A Cook County Judge has ordered the Illinois Department of Public Health to add Post-Operative Chronic Pain to the list of disorders treatable with medical cannabis.
In a blistering order, Cook County Judge Neil Cohen told the Director of the State Department of Public Health, Dr. Nirav Shah to add the condition known as CPOP within the next 30 days. And he scheduled a hearing for November 3, “to ensure the Director’s compliance with this order.”
It’s the second time this year the Judge has ordered the Health Department to add a disorder to the list. In June, he made a similar ruling on Post Traumatic Stress Disorder. Pending legislation at the time added PTSD, and Governor Bruce Rauner signed that bill shortly thereafter.
Both conditions were recommended for inclusion earlier this year by the Illinois Medical Cannabis Advisory Board, but the Health Department, which has final say, had balked.
Chronic pain is a condition the medical marijuana community had been calling for since the program went on line last year.
“We’re one of the few states that doesn’t allow for the treatment of pain with cannabis,” Revolution Labs chief Tim McGraw told NBC5 last month. “As far as conditions go, that’s the biggest bucket there is!”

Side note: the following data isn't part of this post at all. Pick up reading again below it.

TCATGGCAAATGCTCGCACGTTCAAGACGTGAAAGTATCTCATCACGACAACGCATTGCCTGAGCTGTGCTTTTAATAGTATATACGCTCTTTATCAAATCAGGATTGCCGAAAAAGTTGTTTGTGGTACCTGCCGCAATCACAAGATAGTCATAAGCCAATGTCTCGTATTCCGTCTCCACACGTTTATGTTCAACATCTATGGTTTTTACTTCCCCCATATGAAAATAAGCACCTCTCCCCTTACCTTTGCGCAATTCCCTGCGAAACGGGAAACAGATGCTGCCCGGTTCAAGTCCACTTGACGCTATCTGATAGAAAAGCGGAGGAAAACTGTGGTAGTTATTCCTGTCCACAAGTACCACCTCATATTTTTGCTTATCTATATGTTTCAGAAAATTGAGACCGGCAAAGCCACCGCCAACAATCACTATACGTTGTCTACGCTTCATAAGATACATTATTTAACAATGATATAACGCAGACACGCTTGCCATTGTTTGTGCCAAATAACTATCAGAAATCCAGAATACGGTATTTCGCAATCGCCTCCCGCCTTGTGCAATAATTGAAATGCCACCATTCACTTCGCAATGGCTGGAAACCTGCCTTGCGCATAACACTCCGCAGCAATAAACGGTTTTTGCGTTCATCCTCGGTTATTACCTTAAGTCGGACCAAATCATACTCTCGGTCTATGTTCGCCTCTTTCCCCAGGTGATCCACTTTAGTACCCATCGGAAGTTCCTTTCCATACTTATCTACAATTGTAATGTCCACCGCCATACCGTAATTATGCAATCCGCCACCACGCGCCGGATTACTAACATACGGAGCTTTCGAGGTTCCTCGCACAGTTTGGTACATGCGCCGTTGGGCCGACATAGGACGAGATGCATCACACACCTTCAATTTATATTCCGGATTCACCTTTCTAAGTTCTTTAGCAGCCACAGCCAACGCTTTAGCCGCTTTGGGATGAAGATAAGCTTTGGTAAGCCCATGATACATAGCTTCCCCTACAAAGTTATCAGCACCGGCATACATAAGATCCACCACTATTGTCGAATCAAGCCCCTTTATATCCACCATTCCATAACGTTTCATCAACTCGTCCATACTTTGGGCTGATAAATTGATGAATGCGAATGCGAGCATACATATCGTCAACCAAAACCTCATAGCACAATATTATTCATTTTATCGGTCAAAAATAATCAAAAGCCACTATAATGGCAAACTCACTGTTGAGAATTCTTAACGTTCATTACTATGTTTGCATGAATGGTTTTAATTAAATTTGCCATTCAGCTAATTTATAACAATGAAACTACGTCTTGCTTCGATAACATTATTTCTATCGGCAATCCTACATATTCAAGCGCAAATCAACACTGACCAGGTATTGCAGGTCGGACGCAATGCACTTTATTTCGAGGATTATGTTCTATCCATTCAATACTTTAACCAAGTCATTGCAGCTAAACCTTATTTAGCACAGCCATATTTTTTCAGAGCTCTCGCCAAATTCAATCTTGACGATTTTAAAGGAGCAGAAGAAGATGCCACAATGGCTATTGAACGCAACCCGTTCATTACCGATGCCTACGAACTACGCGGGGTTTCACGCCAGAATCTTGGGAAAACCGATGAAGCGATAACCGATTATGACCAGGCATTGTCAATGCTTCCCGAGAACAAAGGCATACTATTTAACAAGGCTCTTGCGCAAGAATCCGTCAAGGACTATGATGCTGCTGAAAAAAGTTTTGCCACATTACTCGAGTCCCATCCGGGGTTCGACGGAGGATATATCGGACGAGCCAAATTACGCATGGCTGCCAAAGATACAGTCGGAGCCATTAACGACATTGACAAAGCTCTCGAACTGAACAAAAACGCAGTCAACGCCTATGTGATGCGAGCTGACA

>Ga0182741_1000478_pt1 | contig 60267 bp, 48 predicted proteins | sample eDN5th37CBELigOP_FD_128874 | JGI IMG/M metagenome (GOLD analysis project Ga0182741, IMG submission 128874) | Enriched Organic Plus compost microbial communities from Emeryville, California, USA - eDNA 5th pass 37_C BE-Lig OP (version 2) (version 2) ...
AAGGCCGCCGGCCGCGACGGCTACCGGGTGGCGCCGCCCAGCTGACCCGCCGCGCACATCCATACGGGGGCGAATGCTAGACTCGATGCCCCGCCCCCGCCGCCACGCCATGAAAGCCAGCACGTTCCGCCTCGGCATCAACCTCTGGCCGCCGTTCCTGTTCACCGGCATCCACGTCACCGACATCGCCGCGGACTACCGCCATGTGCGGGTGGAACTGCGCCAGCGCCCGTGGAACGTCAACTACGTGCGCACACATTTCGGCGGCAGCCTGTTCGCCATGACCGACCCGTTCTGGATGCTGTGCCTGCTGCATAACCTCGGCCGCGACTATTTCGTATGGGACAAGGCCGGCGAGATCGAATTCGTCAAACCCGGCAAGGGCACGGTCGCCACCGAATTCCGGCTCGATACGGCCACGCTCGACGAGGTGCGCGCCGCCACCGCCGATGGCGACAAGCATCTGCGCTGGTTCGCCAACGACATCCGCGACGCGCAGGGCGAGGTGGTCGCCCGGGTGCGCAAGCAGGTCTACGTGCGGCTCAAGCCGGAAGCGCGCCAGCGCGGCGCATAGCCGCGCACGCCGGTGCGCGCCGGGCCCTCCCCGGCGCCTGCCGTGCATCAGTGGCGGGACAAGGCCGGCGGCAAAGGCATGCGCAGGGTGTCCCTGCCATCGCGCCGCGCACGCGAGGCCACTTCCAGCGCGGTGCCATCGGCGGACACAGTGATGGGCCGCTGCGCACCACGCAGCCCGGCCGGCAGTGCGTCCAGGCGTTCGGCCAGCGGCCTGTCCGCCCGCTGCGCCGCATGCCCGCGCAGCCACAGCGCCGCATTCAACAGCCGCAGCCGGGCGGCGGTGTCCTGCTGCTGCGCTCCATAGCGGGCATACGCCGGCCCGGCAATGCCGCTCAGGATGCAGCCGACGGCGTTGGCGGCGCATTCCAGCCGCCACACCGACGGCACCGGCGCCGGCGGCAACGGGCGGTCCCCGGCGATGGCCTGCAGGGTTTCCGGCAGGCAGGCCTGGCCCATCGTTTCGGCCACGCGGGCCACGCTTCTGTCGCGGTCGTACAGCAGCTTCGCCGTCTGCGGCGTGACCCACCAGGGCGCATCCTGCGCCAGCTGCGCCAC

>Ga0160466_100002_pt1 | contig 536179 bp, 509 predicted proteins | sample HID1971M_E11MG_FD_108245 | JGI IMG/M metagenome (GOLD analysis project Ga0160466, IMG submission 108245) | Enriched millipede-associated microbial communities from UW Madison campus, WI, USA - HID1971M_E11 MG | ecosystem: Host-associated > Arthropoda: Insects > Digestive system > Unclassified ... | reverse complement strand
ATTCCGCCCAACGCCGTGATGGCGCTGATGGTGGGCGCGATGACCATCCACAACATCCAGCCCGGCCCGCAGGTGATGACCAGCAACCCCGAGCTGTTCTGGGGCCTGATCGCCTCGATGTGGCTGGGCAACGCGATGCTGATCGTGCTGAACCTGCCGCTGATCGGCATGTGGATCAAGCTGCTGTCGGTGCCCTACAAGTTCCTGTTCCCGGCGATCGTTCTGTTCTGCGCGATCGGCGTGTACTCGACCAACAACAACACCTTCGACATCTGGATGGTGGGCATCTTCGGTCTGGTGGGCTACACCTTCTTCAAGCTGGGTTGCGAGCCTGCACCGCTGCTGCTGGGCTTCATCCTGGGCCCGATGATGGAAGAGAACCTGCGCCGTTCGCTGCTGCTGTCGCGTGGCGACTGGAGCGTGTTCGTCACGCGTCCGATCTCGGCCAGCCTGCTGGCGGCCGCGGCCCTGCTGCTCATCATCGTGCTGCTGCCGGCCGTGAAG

Pharmacann General Counsel Jeremy Unruh called the ruling, a “very large step in the right direction to increase the patient base.”
“I think it’s a shame that we’re having to push the governor’s office, particularly the Department of Public Health, into opening these conditions up,” Unruh said. “I think it’s time that administration sort of understand that the state is supportive of a responsible, measured expansion of this program.”
Other states have received criticism for including broad categories like “chronic pain” in their marijuana programs, critics charging that such broad catch-alls are ripe for abuse. The order calls for inclusion specifically of “post operative” chronic pain, which Unruh notes is much more specific. And that no one gets treatment unless they are under a doctor’s care.
“There is a professional,” he noted. “A licensed professional, who puts his or her license on the line to assert that this particular patient is qualified.”
A spokesman for the Illinois Attorney General’s office referred inquiries on the matter to the Department of Public Health. That department’s spokesman, Melaney Arnold, said in a statement, “IDPH is reviewing the judge’s ruling and is consulting with the Office of the Attorney General.”